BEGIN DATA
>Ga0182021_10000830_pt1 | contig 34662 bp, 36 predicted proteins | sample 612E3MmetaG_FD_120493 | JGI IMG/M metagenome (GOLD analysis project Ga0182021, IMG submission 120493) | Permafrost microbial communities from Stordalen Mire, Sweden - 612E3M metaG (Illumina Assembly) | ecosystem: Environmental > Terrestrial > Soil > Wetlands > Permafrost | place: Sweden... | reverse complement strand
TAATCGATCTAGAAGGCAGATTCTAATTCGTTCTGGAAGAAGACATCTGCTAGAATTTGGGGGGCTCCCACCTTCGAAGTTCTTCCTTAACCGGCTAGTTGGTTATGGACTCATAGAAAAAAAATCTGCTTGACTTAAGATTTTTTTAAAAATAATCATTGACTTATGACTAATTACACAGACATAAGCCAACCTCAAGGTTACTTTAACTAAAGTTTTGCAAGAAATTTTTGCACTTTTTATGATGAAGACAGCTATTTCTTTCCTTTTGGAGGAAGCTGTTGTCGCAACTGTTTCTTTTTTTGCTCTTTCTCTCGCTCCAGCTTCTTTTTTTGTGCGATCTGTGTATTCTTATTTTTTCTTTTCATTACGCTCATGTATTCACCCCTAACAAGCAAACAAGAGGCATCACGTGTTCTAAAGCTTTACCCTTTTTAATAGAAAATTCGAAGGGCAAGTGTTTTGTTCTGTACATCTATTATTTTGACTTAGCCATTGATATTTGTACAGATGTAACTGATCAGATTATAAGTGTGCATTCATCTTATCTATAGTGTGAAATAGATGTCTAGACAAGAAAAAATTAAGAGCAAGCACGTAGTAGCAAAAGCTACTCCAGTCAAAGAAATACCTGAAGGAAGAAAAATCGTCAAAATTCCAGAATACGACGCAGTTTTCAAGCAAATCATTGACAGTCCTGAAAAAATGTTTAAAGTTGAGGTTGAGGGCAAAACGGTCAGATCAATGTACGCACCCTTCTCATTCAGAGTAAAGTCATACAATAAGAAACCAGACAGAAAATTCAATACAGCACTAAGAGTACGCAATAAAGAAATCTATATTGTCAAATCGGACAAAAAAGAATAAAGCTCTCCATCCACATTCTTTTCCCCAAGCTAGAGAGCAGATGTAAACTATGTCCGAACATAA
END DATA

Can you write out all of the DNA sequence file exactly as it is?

>Ga0182021_10000830_pt1 | contig 34662 bp, 36 predicted proteins | sample 612E3MmetaG_FD_120493 | JGI IMG/M metagenome (GOLD analysis project Ga0182021, IMG submission 120493) | Permafrost microbial communities from Stordalen Mire, Sweden - 612E3M metaG (Illumina Assembly) | ecosystem: Environmental > Terrestrial > Soil > Wetlands > Permafrost | place: Sweden... | reverse complement strand
TAATCGATCTAGAAGGCAGATTCTAATTCGTTCTGGAAGAAGACATCTGCTAGAATTTGGGGGGCTCCCACCTTCGAAGTTCTTCCTTAACCGGCTAGTTGGTTATGGACTCATAGAAAAAAAATCTGCTTGACTTAAGATTTTTTTAAAAATAATCATTGACTTATGACTAATTACACAGACATAAGCCAACCTCAAGGTTACTTTAACTAAAGTTTTGCAAGAAATTTTTGCACTTTTTATGATGAAGACAGCTATTTCTTTCCTTTTGGAGGAAGCTGTTGTCGCAACTGTTTCTTTTTTTGCTCTTTCTCTCGCTCCAGCTTCTTTTTTTGTGCGATCTGTGTATTCTTATTTTTTCTTTTCATTACGCTCATGTATTCACCCCTAACAAGCAAACAAGAGGCATCACGTGTTCTAAAGCTTTACCCTTTTTAATAGAAAATTCGAAGGGCAAGTGTTTTGTTCTGTACATCTATTATTTTGACTTAGCCATTGATATTTGTACAGATGTAACTGATCAGATTATAAGTGTGCATTCATCTTATCTATAGTGTGAAATAGATGTCTAGACAAGAAAAAATTAAGAGCAAGCACGTAGTAGCAAAAGCTACTCCAGTCAAAGAAATACCTGAAGGAAGAAAAATCGTCAAAATTCCAGAATACGACGCAGTTTTCAAGCAAATCATTGACAGTCCTGAAAAAATGTTTAAAGTTGAGGTTGAGGGCAAAACGGTCAGATCAATGTACGCACCCTTCTCATTCAGAGTAAAGTCATACAATAAGAAACCAGACAGAAAATTCAATACAGCACTAAGAGTACGCAATAAAGAAATCTATATTGTCAAATCGGACAAAAAAGAATAAAGCTCTCCATCCACATTCTTTTCCCCAAGCTAGAGAGCAGATGTAAACTATGTCCGAACATAA